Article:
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IBM is said to have offered a database of nearly a million photos, without the consent of the people who took these photos. The photos were offered to train facial recognition technology. These were photos with clear faces on them.

The photos were taken from Flickr and provided with comments to describe the face on the photo. The collection was portrayed by IBM as a way for researchers to reduce prejudices in facial recognition.

However, some of the photographers of those images did not know that their photos were in that database, NBC News discovered. The American news medium informed the photographers about this. “None of the people I photographed knew that their images were used in this way,” says Greg Peverill-Conti, a PR leader with over 700 photos in the collection.

Other investigations

The photos were placed on Flickr under a Creative Commons license, which means that in some cases they can be used for many purposes. Flickr’s owner, Yahoo, made a collection of 100 million photographs available to researchers under that license in 2014. So IBM took pictures with clear faces and made them available in the Diversity in Faces-dataset.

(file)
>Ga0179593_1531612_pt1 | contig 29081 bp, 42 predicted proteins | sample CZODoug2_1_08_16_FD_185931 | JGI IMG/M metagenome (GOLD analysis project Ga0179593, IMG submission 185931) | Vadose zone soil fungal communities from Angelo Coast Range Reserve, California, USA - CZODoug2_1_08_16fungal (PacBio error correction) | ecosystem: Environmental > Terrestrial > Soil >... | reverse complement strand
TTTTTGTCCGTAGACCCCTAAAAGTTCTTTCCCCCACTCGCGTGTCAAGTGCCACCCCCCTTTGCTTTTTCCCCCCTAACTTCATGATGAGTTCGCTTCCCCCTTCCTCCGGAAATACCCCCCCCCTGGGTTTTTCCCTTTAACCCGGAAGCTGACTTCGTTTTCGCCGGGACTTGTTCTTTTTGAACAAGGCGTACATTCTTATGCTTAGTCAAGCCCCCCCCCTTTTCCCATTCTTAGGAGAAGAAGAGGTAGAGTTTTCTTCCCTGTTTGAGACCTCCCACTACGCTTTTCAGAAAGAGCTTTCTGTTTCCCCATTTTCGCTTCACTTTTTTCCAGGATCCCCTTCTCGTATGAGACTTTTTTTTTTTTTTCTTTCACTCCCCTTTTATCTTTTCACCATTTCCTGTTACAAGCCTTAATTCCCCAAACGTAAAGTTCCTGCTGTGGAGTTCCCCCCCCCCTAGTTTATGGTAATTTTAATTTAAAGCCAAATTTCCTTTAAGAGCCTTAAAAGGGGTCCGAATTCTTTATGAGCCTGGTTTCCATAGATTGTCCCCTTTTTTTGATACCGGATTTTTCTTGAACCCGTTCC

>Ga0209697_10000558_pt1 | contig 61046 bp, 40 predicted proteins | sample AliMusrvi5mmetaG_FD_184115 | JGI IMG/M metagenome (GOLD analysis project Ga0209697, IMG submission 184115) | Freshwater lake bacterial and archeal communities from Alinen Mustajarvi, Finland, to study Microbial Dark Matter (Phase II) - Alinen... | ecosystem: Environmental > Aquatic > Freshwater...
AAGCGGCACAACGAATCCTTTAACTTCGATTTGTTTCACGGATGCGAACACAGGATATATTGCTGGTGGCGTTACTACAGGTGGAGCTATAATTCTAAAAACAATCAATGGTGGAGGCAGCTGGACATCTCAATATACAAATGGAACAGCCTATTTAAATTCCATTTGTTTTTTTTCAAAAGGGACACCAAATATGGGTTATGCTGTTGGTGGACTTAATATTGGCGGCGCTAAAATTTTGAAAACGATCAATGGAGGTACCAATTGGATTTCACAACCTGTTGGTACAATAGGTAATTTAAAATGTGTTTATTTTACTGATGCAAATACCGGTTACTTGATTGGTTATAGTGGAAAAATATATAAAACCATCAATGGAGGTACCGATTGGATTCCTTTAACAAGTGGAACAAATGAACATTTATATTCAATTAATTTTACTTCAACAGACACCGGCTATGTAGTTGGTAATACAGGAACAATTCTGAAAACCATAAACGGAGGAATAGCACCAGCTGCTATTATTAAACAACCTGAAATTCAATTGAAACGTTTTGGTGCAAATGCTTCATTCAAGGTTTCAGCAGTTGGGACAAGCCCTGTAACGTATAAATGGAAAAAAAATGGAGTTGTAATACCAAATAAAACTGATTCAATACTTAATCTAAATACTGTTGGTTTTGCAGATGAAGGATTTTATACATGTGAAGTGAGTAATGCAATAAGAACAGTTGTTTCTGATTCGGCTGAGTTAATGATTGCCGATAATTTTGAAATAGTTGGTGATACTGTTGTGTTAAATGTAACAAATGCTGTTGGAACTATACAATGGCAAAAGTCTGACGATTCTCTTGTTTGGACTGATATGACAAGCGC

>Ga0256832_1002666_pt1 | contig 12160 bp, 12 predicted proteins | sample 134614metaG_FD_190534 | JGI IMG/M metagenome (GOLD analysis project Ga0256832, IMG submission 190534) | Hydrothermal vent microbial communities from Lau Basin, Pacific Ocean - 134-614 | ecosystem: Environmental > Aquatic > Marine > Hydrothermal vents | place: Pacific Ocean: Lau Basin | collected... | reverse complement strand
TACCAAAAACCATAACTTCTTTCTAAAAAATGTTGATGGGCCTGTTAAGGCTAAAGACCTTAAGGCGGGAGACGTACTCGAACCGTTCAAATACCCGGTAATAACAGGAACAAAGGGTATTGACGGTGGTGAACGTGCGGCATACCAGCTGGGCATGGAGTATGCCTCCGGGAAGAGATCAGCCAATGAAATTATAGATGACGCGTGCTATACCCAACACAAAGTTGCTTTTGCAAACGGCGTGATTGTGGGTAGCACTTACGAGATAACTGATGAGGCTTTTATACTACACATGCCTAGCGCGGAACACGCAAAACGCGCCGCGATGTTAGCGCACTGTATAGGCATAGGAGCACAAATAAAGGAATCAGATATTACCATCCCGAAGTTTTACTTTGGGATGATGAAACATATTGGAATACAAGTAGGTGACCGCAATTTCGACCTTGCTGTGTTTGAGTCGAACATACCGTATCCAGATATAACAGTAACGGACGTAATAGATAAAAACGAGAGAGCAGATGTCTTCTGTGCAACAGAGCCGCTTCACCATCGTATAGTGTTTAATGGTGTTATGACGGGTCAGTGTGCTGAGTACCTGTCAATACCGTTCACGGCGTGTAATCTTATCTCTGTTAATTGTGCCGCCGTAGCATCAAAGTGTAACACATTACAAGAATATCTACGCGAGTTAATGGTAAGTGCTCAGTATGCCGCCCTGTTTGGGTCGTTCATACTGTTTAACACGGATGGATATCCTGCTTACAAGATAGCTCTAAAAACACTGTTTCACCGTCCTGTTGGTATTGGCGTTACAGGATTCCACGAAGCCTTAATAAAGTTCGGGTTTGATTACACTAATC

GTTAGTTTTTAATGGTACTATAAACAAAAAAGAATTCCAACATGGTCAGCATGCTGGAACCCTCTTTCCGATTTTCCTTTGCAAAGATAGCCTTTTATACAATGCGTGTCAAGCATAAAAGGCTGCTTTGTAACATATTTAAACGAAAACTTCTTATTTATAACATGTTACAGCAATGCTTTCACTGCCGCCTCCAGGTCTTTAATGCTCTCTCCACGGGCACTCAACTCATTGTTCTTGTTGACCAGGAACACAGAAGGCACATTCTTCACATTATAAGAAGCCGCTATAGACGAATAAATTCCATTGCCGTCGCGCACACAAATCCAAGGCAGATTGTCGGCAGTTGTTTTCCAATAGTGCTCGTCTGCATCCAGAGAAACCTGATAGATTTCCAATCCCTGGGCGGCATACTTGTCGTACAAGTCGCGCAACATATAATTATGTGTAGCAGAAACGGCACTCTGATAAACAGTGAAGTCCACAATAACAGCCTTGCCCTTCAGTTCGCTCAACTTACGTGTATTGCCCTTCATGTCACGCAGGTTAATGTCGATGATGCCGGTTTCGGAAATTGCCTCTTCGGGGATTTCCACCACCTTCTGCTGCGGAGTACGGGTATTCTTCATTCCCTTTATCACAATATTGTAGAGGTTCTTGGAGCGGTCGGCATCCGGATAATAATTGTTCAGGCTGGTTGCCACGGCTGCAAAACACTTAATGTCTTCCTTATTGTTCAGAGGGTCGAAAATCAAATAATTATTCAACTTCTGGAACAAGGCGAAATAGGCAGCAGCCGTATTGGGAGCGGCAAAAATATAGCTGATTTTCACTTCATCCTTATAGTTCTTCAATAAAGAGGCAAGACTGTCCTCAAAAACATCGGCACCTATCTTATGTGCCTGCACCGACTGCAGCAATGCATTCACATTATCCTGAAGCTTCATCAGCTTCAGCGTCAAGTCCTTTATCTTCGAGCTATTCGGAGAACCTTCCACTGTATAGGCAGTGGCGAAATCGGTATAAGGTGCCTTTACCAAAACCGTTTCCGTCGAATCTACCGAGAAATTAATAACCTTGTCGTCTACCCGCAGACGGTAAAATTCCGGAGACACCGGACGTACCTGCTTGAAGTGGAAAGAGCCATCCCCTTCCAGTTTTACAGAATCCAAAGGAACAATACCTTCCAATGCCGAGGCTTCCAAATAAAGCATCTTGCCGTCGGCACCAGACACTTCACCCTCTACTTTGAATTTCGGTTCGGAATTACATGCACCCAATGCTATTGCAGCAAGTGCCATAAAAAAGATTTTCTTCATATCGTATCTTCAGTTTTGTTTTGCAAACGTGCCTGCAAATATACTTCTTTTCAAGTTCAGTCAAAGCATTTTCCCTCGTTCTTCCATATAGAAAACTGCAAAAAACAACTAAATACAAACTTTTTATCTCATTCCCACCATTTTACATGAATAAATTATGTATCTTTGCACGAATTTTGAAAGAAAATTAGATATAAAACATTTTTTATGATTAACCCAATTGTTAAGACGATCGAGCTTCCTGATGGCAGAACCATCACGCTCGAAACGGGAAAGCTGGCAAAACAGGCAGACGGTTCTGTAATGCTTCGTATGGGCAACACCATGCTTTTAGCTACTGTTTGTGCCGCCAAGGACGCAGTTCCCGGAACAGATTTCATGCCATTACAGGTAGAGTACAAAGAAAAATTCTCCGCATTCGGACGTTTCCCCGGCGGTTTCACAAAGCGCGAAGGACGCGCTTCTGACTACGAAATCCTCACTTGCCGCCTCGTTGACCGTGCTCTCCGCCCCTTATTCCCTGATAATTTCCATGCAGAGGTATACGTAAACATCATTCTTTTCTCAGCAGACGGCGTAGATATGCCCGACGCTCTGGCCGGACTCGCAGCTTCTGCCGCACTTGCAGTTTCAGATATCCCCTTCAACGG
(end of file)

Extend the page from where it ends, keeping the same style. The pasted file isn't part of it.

Moreover, IBM is not the only company that uses publicly available photos on the Internet in such a way. Dozens of other research organizations collected photos to train facial recognition systems. According to Google Scholar, hundreds of academic papers have been written on the basis of such collections of photographs.

IBM itself states that people who are in the dataset can ask for their photos to be deleted. NBC News, on the other hand, says that this is difficult, because links to the photos to be removed have to be emailed. However, there is no public tool or list to see if someone is in the dataset. NBC has now made its own tool for this purpose.

This news article was automatically translated from Dutch to give Techzine.eu a head start. All news articles after September 1, 2019 are written in native English and NOT translated. All our background stories are written in native English as well. For more information read our launch article.